HERE I must tell the praise of worthy Whittington,
Known to be in his days Lord-Mayor of London.
But of poor parents born was he, we hear,
And in his youth brought up in Somersetshire
Poorly then up to London came this simple lad,
And with a merchant soon a dwelling had:
And in the kitchen placd, a scullion for to be, 
And a long time he passd his labour drugingly.

His daily labour was turning spits at the fire,
To scour pots for a poor scullion's hire.
Meat and drink his pay, of coin he had no store,
And to run away in secret thus he bore:

So from the merchant Whittington secretly
Into the country run, to purchase liberty.
But as he went along in a fine summers morn,
London bells sweetly rung, Turn again Whittington
Evermore sounding so, Turn again Whittington,
For thou in time shalt be Lord mayor of London,
Whereupon back came Whittington with speed,
A servant to remain, as the Lord had decreed.

Still blessed be the bells, this was the daily song,
That my Good fortune tell; most sweetly have they rung,
If God so favours me, I will not be unkind,
London my Love shall see, and my bounty find.

But for this happy chance, this scullion had a cat,
That did his fame advance, and him wealth go.
Whittington had no more but his poor cat then,
Which to the ship he bore like a valiant man.
Venturing the same, says he, I may get store of gold,
And the Mayor of London be, the bells have me told
Whittingtons merchandize carried unto the land,
Troubled with rats and mice as we do understand,
The king who there reignd, as at dinner sat,
Daily in fear remaind of many a mouse and rat:
Meat that on trenchers lay, no way could they keep safe,
But by rats torn away, fearing no whip or staff.
Hereupon they brought, Whittingtons fine cat,
By the king was bought, heaps of gold given for that.
Home again they hie, with their ship laden so,
Whittingtons wealth by his cat began to go.

A scullions life he forsook, to be a merchant good,
And soon began to look how his credit stood.
After he was chose Sheriff of the city we hear,
And then quickly rose, as it doth appear.
For the citys grace, Sir Richard Whittington,
Came to be in his days thrice Lord Mayor of Lon-don.

His Fame to advance, thousands he lent the king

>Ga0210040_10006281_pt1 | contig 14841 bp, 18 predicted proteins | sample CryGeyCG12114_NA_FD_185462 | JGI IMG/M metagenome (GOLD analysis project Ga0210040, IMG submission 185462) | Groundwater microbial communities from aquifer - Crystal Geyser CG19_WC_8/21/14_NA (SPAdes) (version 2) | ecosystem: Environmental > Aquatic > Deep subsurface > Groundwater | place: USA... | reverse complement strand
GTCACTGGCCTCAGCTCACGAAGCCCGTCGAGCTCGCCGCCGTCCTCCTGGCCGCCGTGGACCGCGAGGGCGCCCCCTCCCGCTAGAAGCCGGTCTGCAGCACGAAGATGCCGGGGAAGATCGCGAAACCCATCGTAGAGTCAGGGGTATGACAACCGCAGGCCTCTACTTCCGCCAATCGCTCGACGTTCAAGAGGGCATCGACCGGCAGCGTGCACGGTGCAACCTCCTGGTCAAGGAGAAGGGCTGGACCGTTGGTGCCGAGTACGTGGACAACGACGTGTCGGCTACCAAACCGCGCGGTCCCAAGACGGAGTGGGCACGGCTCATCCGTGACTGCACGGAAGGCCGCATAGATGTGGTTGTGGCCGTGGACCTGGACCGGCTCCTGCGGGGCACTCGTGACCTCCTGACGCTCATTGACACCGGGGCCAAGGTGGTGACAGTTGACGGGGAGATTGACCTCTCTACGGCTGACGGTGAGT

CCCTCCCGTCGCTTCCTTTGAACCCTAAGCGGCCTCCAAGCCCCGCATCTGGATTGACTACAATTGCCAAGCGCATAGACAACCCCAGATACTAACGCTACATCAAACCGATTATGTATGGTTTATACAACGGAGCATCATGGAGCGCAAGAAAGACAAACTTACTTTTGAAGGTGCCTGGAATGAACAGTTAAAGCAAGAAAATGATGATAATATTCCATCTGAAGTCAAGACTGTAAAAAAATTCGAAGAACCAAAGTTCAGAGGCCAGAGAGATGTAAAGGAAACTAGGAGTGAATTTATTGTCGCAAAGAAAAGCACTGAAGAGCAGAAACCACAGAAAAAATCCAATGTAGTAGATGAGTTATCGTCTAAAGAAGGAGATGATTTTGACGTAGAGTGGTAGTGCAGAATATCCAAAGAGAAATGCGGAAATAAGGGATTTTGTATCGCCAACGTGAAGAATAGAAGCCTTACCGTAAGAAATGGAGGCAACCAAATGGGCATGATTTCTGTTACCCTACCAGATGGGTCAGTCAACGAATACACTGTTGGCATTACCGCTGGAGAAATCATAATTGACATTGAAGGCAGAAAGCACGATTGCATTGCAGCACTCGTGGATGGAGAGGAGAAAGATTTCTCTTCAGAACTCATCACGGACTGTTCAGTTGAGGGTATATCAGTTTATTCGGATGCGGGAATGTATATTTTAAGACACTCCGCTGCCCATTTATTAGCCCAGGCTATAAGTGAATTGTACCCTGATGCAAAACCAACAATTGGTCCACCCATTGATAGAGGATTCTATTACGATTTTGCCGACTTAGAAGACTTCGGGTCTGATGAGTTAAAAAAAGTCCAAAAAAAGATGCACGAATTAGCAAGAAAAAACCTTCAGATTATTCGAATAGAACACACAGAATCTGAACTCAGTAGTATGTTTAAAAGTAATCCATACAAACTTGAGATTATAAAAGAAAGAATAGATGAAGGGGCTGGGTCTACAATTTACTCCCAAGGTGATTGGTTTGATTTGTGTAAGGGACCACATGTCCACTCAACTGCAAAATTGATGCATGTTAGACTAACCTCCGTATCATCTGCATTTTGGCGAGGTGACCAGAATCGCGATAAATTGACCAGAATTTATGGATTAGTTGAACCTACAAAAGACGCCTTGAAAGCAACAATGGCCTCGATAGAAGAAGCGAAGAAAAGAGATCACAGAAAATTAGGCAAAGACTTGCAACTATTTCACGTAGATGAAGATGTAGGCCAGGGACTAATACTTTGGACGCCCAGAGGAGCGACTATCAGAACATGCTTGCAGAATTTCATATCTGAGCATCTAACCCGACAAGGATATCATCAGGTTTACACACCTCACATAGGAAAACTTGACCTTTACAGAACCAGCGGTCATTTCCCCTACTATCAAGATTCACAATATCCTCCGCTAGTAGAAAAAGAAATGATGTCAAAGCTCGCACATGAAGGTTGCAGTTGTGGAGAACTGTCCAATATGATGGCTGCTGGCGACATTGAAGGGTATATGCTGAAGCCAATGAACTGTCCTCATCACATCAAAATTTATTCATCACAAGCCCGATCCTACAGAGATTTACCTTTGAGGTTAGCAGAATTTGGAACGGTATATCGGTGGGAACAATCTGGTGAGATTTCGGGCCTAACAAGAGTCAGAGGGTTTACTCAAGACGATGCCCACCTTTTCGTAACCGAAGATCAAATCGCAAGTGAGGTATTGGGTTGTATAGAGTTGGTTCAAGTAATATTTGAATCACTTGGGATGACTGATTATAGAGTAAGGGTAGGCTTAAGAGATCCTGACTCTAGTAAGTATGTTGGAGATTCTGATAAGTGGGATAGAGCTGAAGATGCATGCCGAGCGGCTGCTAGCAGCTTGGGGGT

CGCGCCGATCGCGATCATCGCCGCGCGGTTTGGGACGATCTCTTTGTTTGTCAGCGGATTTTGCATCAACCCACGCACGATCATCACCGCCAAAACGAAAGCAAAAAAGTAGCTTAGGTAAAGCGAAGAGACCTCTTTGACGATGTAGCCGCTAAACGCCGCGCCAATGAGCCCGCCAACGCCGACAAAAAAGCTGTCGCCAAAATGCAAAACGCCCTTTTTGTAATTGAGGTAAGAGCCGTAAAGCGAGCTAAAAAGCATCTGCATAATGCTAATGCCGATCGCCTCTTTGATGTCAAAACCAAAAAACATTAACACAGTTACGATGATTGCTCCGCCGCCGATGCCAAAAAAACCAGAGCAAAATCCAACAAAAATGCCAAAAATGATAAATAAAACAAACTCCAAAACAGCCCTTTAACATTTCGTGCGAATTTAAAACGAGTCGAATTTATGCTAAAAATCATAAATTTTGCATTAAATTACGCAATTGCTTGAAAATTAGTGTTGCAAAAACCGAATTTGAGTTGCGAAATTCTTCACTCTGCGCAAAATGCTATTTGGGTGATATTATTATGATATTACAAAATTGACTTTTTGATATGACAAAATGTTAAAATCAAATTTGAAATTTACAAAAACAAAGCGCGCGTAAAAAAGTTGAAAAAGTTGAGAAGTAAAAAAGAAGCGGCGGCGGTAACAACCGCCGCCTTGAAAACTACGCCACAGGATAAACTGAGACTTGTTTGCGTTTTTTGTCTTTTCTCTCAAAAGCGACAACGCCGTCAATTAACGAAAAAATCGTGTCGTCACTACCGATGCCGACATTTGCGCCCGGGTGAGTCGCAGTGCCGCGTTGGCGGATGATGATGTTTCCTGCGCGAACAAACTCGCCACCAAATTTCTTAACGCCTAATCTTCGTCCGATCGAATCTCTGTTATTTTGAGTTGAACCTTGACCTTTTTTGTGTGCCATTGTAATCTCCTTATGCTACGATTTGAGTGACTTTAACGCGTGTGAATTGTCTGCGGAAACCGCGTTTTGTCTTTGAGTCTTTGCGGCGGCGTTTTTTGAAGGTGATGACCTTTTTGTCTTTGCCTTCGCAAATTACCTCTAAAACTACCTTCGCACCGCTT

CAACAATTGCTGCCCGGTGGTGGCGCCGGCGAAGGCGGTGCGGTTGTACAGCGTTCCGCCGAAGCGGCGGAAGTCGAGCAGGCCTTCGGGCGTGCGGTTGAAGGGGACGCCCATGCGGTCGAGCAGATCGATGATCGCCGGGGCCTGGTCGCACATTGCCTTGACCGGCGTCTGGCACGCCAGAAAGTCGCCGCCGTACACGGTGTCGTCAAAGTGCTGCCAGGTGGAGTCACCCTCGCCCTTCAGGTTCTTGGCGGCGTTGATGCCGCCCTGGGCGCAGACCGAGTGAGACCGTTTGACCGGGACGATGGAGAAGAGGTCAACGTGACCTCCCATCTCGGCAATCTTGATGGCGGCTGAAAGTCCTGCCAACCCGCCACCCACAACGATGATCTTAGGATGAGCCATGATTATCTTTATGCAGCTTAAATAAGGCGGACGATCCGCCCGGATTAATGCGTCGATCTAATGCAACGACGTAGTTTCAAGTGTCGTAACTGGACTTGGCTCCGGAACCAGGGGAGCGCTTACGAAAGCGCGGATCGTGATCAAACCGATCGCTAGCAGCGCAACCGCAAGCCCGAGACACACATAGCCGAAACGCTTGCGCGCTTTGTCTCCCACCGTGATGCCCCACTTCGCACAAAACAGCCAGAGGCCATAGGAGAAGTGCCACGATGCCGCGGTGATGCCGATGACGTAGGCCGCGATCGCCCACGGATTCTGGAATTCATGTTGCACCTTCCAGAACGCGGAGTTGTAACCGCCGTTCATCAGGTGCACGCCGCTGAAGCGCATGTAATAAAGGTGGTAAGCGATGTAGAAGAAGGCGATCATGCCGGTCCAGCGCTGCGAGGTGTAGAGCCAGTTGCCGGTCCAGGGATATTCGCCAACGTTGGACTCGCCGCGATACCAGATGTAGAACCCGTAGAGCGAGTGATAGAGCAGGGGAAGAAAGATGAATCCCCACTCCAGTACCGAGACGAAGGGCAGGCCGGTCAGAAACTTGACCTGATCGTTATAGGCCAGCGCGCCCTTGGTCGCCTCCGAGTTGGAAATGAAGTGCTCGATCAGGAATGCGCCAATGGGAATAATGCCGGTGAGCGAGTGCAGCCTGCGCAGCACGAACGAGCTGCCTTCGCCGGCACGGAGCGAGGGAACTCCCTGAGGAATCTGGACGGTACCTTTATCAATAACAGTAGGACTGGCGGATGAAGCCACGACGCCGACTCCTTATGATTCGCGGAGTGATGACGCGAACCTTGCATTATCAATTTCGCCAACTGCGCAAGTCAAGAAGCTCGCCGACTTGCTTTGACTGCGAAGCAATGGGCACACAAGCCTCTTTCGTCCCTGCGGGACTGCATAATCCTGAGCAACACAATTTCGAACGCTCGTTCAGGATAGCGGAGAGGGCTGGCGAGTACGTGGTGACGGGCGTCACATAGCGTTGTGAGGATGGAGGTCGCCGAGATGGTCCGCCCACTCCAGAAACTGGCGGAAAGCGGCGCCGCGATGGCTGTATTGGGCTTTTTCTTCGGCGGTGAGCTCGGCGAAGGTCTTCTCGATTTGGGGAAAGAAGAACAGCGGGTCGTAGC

To maintain war in France, glory from thence to bring.
And after a feast, which he the King did make,
He burnt the note in Jest, and would no money take
Prisoners cherishd were, widows comfort founp
Good deeds far and near by him were done,
Whittingtons College is one of his charities,
Newgate he built, where many prisoner lies.
Many more deeds were done by Whittington,
Which joy and comfort bring to those that look on.
Somerset, thou hast bred the flower of charity,
Altho hes dead and gone, yet he lives lastingly.
Call him back no more to live in London,
Those bells that calld him back, Turn again Whittington.

Printed and Sold in Aldermary Church 
Yard, London.

This, as usual, started off as Something Else. Every once in a while I become feverish to find the records of my childhood: those scratchy old 78s that occasionally surface on the internet, sounding better than they ever did when I was (seemingly, by the sound of them) using them as Frisbees or even eating lunch off them.

I found lots of them: Pinocchio with Paul Winchell (though I loathe the man and his offputtingly aggressive voice), The Travels of Babar, Robin Hood, Cinderella, Pedro in Brazil, Build Me a House, Slow Joe, and . . . the rest wouldn't interest anyone else.  But it's a strange feeling to listen to something you haven't heard in 50+ years, such as Jimmy Stewart narrating a completely charming version of Winnie the Pooh. The voices of the characters are so perfect that it makes the horrible Disney version even more cringe-inducing (see: Paul Winchell as a thoroughly obnoxious Tigger).